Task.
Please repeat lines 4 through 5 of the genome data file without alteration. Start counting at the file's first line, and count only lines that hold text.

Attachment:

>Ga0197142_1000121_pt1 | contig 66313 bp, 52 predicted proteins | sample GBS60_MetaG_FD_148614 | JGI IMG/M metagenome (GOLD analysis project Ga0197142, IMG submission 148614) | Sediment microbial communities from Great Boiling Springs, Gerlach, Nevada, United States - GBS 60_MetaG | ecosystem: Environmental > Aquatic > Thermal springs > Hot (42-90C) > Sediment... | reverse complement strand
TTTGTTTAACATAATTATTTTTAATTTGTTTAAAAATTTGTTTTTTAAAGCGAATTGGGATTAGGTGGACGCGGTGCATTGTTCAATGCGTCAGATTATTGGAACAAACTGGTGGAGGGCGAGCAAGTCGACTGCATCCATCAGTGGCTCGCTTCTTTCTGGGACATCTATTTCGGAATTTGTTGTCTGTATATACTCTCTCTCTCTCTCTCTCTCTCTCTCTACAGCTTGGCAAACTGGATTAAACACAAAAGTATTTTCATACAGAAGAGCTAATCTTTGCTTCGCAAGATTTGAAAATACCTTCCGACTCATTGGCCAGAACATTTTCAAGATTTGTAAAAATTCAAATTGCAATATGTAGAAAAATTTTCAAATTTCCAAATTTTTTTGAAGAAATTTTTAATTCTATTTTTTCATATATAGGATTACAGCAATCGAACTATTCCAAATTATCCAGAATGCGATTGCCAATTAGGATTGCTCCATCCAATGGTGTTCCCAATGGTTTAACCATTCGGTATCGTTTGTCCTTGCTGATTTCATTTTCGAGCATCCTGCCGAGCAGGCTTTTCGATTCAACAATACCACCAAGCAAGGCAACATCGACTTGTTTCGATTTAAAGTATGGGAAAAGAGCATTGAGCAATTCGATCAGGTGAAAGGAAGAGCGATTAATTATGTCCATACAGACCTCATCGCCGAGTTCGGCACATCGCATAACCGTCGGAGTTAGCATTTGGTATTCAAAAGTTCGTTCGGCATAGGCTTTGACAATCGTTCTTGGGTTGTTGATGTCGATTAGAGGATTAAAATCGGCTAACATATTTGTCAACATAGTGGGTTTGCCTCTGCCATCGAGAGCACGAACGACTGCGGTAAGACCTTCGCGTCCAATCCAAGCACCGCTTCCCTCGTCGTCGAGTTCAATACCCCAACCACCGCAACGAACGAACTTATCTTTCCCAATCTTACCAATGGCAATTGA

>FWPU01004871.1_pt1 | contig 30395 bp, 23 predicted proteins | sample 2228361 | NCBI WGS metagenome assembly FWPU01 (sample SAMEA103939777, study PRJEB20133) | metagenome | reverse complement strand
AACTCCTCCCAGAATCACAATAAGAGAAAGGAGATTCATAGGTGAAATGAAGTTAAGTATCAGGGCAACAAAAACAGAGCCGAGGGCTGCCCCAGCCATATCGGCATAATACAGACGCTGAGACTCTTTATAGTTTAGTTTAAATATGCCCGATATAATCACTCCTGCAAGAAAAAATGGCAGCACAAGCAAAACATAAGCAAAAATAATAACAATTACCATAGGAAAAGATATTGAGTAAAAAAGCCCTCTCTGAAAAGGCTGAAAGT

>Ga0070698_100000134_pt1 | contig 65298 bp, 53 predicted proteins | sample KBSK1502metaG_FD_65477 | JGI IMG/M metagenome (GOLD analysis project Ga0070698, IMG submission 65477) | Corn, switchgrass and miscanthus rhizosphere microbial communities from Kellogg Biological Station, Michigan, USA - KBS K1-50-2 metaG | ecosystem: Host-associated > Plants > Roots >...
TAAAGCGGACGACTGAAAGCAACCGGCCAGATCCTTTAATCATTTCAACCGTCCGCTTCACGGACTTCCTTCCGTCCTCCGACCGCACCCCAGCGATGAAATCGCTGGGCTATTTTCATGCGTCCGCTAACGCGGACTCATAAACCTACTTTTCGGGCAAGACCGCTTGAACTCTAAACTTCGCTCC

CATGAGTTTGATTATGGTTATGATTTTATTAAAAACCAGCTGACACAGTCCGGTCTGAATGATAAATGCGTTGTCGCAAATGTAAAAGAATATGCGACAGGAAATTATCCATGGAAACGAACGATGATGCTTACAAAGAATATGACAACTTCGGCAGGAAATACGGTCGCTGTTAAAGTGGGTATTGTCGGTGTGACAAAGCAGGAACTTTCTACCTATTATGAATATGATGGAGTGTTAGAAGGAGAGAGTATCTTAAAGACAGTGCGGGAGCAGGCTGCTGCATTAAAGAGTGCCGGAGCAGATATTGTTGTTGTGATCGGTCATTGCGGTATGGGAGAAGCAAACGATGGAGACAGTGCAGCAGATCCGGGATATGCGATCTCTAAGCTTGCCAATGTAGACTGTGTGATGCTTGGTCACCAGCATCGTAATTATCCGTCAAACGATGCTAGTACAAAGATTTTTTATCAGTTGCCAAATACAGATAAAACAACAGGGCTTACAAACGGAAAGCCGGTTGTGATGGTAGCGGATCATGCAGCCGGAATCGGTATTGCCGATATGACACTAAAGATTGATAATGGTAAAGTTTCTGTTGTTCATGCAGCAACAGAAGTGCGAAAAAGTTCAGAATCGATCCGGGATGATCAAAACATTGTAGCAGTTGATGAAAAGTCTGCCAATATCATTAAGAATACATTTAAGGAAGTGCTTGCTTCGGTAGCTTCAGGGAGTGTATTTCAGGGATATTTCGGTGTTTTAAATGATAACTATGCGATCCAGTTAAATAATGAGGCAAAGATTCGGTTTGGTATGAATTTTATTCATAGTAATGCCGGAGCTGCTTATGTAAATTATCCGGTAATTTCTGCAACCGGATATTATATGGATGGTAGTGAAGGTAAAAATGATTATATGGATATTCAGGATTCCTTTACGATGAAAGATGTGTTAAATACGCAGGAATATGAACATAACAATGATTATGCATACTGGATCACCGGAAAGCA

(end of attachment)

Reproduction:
AACTCCTCCCAGAATCACAATAAGAGAAAGGAGATTCATAGGTGAAATGAAGTTAAGTATCAGGGCAACAAAAACAGAGCCGAGGGCTGCCCCAGCCATATCGGCATAATACAGACGCTGAGACTCTTTATAGTTTAGTTTAAATATGCCCGATATAATCACTCCTGCAAGAAAAAATGGCAGCACAAGCAAAACATAAGCAAAAATAATAACAATTACCATAGGAAAAGATATTGAGTAAAAAAGCCCTCTCTGAAAAGGCTGAAAGT

>Ga0070698_100000134_pt1 | contig 65298 bp, 53 predicted proteins | sample KBSK1502metaG_FD_65477 | JGI IMG/M metagenome (GOLD analysis project Ga0070698, IMG submission 65477) | Corn, switchgrass and miscanthus rhizosphere microbial communities from Kellogg Biological Station, Michigan, USA - KBS K1-50-2 metaG | ecosystem: Host-associated > Plants > Roots >...